According to the 2011-2016 Nebraska Physical Activity and Nutrition State Plan, (3) “obesity and chronic diseases – such as cancer, diabetes, heart disease and stroke – are among the most common, costly, and preventable of all health problems in Nebraska and throughout the United States.” Despite state- and nation-wide efforts to decrease the rate of obesity in America, it continues to rise. The obesity rate in Nebraska has increased from 20.1% in 2000 to 30.3% in 2014, making it the state with the 20th highest adult obesity rate in the nation. (4)

Obesity is a risk factor for a myriad of chronic diseases and other serious health problems. Additionally, the burden of obesity is not only on an individual’s health and overall quality of life, but also on families and society as a whole. (5) It has a significant impact on the economy – especially with regards to health care cost and productivity. (6) An annual estimation of obesity-attributable expenditures found that the condition cost the state of Nebraska 1.2 billion dollars in 2009. (7) As seen in Table 1, the obesity rate of adults in the Panhandle is much higher than that of the state average in 2014.

Table 1: Prevalence of Overweight and Obesity among Adults (2014)

PPHD

SBCHD

NE

Obese Adults (BMI ≥ 30)

33.8%

34.3%

30.3%

Overweight or Obese (BMI ≥ 25)

66.2%

68.5%

66.7%

Source: Nebraska Behavioral Risk Factor Surveillance System, 2014

Areas of focus for this health priority are healthy eating, physical activity, and breastfeeding. These areas are in alignment with the areas of focus of the 2011-2016 Nebraska Physical Activity and Nutrition State Plan.

The primary cause of obesity and overweight is an energy imbalance, with more calories being consumed than those being expended. This is due to an increased intake of unhealthy, energy dense foods, and a decrease in physical activity due to more sedentary forms of work and transportation. (8) Overweight and obesity can be reduced through limiting consumption of fat and sugar, increasing consumption of whole foods such as fruits, vegetables, legumes, whole grains, and nuts, and increasing physical activity. (8) Additionally, recent research indicates that breastfeeding may protect against various health issues including obesity. (9)

P
Time
Period
Actual
Value
Target
Value
Current
Trend
What We Do
Who We Serve
How We Impact
P
Time
Period
Actual
Value
Target
Value
Current
Trend
What We Do
Who We Serve
How We Impact
CHIP
P
Time
Period
Actual
Value
Target
Value
Current
Trend
What We Do
Who We Serve
How We Impact
R
Time
Period
Actual
Value
Target
Value
Current
Trend
Why Is This Important?

According to the 2011-2016 Nebraska Physical Activity and Nutrition State Plan, (3) “obesity and chronic diseases – such as cancer, diabetes, heart disease and stroke – are among the most common, costly, and preventable of all health problems in Nebraska and throughout the United States.” Despite state- and nation-wide efforts to decrease the rate of obesity in America, it continues to rise. The obesity rate in Nebraska has increased from 20.1% in 2000 to 30.3% in 2014, making it the state with the 20th highest adult obesity rate in the nation. (4)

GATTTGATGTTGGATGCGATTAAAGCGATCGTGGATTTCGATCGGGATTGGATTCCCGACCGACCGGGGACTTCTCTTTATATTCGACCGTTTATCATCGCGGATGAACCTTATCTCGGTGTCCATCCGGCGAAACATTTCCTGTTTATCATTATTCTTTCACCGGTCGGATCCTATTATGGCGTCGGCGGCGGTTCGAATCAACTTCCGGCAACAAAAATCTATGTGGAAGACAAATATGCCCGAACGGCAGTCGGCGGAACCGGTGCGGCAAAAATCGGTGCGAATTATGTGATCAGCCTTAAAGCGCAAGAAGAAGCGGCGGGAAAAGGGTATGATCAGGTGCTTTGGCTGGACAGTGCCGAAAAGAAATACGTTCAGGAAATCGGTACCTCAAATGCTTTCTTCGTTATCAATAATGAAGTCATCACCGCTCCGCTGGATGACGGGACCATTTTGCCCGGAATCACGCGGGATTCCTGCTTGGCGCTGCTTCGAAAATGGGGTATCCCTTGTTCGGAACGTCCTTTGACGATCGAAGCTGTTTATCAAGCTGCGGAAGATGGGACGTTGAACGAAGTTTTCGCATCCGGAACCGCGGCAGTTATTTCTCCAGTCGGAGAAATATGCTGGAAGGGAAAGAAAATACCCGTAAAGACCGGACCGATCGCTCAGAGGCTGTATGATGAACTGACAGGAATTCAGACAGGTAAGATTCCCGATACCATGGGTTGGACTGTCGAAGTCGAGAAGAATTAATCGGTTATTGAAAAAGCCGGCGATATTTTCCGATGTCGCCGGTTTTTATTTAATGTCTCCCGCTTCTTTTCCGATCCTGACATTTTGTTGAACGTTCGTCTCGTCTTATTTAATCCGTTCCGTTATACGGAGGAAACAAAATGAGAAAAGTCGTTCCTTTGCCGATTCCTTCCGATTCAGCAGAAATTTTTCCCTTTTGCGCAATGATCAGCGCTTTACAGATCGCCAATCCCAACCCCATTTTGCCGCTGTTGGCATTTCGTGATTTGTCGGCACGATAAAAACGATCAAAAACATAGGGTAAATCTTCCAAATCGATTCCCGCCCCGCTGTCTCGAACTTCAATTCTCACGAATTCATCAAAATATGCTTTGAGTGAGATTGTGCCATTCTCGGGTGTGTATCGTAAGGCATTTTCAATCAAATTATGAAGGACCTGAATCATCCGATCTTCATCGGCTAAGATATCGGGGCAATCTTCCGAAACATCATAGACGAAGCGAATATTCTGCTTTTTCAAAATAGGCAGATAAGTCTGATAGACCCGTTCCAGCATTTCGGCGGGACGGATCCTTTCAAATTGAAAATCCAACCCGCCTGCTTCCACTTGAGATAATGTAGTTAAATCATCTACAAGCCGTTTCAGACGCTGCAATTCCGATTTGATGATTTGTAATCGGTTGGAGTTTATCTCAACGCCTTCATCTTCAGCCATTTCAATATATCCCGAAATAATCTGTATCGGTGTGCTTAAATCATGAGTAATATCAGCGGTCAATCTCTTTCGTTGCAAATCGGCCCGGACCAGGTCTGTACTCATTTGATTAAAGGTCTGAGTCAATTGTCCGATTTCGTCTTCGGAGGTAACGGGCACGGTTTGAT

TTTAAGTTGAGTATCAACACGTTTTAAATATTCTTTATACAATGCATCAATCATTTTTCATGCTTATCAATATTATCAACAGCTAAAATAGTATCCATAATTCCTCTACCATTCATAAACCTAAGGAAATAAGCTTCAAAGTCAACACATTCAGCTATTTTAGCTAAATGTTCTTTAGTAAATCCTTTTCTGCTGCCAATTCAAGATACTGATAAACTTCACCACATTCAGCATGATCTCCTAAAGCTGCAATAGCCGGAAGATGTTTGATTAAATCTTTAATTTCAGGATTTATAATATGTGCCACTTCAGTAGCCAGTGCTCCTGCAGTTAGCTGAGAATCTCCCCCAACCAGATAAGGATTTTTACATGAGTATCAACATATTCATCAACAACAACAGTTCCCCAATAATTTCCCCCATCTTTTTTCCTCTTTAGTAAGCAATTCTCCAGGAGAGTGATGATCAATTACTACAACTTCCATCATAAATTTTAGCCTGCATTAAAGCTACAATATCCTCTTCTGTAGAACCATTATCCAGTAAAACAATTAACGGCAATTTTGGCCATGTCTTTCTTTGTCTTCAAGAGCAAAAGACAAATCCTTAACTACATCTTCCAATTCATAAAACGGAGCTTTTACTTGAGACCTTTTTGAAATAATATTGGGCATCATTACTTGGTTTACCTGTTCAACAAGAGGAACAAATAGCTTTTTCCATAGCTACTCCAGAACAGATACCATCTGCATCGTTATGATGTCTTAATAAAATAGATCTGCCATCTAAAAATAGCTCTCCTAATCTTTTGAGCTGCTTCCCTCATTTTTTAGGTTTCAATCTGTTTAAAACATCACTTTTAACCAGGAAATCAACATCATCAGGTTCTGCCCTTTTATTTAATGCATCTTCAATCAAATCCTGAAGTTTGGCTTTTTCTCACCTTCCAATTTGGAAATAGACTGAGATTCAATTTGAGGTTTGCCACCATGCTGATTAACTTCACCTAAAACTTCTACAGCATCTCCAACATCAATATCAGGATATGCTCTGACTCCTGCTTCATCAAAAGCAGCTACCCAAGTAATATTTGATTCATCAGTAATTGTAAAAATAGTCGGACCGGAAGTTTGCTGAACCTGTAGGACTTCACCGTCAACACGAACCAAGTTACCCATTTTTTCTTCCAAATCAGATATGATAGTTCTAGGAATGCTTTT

Obesity is a risk factor for a myriad of chronic diseases and other serious health problems. Additionally, the burden of obesity is not only on an individual’s health and overall quality of life, but also on families and society as a whole. (5) It has a significant impact on the economy – especially with regards to health care cost and productivity. (6) An annual estimation of obesity-attributable expenditures found that the condition cost the state of Nebraska 1.2 billion dollars in 2009. (7) As seen in Table 1, the obesity rate of adults in the Panhandle is much higher than that of the state average in 2014.

Table 1: Prevalence of Overweight and Obesity among Adults (2014)

PPHD

SBCHD

NE

Obese Adults (BMI ≥ 30)

33.8%

34.3%

30.3%

Overweight or Obese (BMI ≥ 25)

66.2%

68.5%

66.7%

Source: Nebraska Behavioral Risk Factor Surveillance System, 2014

Areas of focus for this health priority are healthy eating, physical activity, and breastfeeding. These areas are in alignment with the areas of focus of the 2011-2016 Nebraska Physical Activity and Nutrition State Plan.

The primary cause of obesity and overweight is an energy imbalance, with more calories being consumed than those being expended. This is due to an increased intake of unhealthy, energy dense foods, and a decrease in physical activity due to more sedentary forms of work and transportation. (8) Overweight and obesity can be reduced through limiting consumption of fat and sugar, increasing consumption of whole foods such as fruits, vegetables, legumes, whole grains, and nuts, and increasing physical activity. (8) Additionally, recent research indicates that breastfeeding may protect against various health issues including obesity. (9)

I
2014
44.0%
34.4%
1
P
Time
Period
Actual
Value
Target
Value
Current
Trend
What We Do
Who We Serve
How We Impact
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Time
Period
Actual
Value
Target
Value
Current
Trend
What We Do
Who We Serve
How We Impact
P
Time
Period
Actual
Value
Target
Value
Current
Trend
What We Do
Who We Serve
How We Impact
P
Time
Period
Actual
Value
Target
Value
Current
Trend
What We Do
Who We Serve
How We Impact
PM
2015
4
1
P
Time
Period
Actual
Value
Target
Value
Current
Trend
What We Do
Who We Serve
How We Impact